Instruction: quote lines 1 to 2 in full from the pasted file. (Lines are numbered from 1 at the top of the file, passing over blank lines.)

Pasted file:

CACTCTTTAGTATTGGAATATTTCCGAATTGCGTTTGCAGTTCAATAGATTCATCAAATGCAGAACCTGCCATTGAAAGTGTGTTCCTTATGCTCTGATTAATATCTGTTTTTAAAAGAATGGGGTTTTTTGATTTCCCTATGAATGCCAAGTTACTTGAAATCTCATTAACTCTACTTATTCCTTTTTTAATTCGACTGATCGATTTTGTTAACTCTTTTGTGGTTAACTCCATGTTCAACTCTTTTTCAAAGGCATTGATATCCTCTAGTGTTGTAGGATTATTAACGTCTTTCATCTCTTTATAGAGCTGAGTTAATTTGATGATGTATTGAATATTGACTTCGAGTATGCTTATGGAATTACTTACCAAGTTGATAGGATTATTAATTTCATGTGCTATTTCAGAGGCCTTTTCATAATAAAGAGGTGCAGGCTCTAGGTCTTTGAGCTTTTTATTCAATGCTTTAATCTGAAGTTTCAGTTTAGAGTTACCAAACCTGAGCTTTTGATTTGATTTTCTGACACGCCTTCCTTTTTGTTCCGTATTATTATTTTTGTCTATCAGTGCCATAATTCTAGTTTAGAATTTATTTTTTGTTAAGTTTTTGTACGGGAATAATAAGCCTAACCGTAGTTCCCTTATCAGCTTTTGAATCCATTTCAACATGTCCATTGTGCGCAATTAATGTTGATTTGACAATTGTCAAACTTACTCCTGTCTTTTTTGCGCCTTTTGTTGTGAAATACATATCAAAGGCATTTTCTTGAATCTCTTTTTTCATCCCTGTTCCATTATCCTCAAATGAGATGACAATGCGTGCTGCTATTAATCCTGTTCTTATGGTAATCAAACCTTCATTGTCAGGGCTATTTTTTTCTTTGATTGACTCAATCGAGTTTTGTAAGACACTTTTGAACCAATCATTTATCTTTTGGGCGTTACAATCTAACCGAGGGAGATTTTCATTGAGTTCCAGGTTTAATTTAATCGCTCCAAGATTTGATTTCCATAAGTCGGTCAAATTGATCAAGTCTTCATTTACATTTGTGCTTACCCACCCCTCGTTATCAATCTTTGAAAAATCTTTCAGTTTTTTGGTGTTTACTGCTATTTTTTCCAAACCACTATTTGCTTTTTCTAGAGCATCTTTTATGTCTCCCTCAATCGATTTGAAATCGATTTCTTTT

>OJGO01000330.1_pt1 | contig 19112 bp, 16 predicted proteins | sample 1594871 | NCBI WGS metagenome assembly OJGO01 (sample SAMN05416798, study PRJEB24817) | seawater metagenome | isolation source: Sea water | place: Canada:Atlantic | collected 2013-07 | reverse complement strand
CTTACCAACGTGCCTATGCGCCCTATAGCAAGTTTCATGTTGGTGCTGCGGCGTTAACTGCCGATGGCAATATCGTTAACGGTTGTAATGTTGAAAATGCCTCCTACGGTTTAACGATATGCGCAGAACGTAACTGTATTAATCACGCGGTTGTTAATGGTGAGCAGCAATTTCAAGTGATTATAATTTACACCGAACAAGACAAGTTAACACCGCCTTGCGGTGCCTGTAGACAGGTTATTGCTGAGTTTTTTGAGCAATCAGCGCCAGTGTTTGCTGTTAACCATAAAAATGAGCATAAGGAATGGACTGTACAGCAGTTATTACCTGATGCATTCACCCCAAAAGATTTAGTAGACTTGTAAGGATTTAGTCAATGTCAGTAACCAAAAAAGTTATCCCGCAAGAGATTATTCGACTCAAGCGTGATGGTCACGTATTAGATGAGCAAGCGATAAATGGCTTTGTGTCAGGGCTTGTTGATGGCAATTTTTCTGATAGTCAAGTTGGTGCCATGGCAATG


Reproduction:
CACTCTTTAGTATTGGAATATTTCCGAATTGCGTTTGCAGTTCAATAGATTCATCAAATGCAGAACCTGCCATTGAAAGTGTGTTCCTTATGCTCTGATTAATATCTGTTTTTAAAAGAATGGGGTTTTTTGATTTCCCTATGAATGCCAAGTTACTTGAAATCTCATTAACTCTACTTATTCCTTTTTTAATTCGACTGATCGATTTTGTTAACTCTTTTGTGGTTAACTCCATGTTCAACTCTTTTTCAAAGGCATTGATATCCTCTAGTGTTGTAGGATTATTAACGTCTTTCATCTCTTTATAGAGCTGAGTTAATTTGATGATGTATTGAATATTGACTTCGAGTATGCTTATGGAATTACTTACCAAGTTGATAGGATTATTAATTTCATGTGCTATTTCAGAGGCCTTTTCATAATAAAGAGGTGCAGGCTCTAGGTCTTTGAGCTTTTTATTCAATGCTTTAATCTGAAGTTTCAGTTTAGAGTTACCAAACCTGAGCTTTTGATTTGATTTTCTGACACGCCTTCCTTTTTGTTCCGTATTATTATTTTTGTCTATCAGTGCCATAATTCTAGTTTAGAATTTATTTTTTGTTAAGTTTTTGTACGGGAATAATAAGCCTAACCGTAGTTCCCTTATCAGCTTTTGAATCCATTTCAACATGTCCATTGTGCGCAATTAATGTTGATTTGACAATTGTCAAACTTACTCCTGTCTTTTTTGCGCCTTTTGTTGTGAAATACATATCAAAGGCATTTTCTTGAATCTCTTTTTTCATCCCTGTTCCATTATCCTCAAATGAGATGACAATGCGTGCTGCTATTAATCCTGTTCTTATGGTAATCAAACCTTCATTGTCAGGGCTATTTTTTTCTTTGATTGACTCAATCGAGTTTTGTAAGACACTTTTGAACCAATCATTTATCTTTTGGGCGTTACAATCTAACCGAGGGAGATTTTCATTGAGTTCCAGGTTTAATTTAATCGCTCCAAGATTTGATTTCCATAAGTCGGTCAAATTGATCAAGTCTTCATTTACATTTGTGCTTACCCACCCCTCGTTATCAATCTTTGAAAAATCTTTCAGTTTTTTGGTGTTTACTGCTATTTTTTCCAAACCACTATTTGCTTTTTCTAGAGCATCTTTTATGTCTCCCTCAATCGATTTGAAATCGATTTCTTTT

>OJGO01000330.1_pt1 | contig 19112 bp, 16 predicted proteins | sample 1594871 | NCBI WGS metagenome assembly OJGO01 (sample SAMN05416798, study PRJEB24817) | seawater metagenome | isolation source: Sea water | place: Canada:Atlantic | collected 2013-07 | reverse complement strand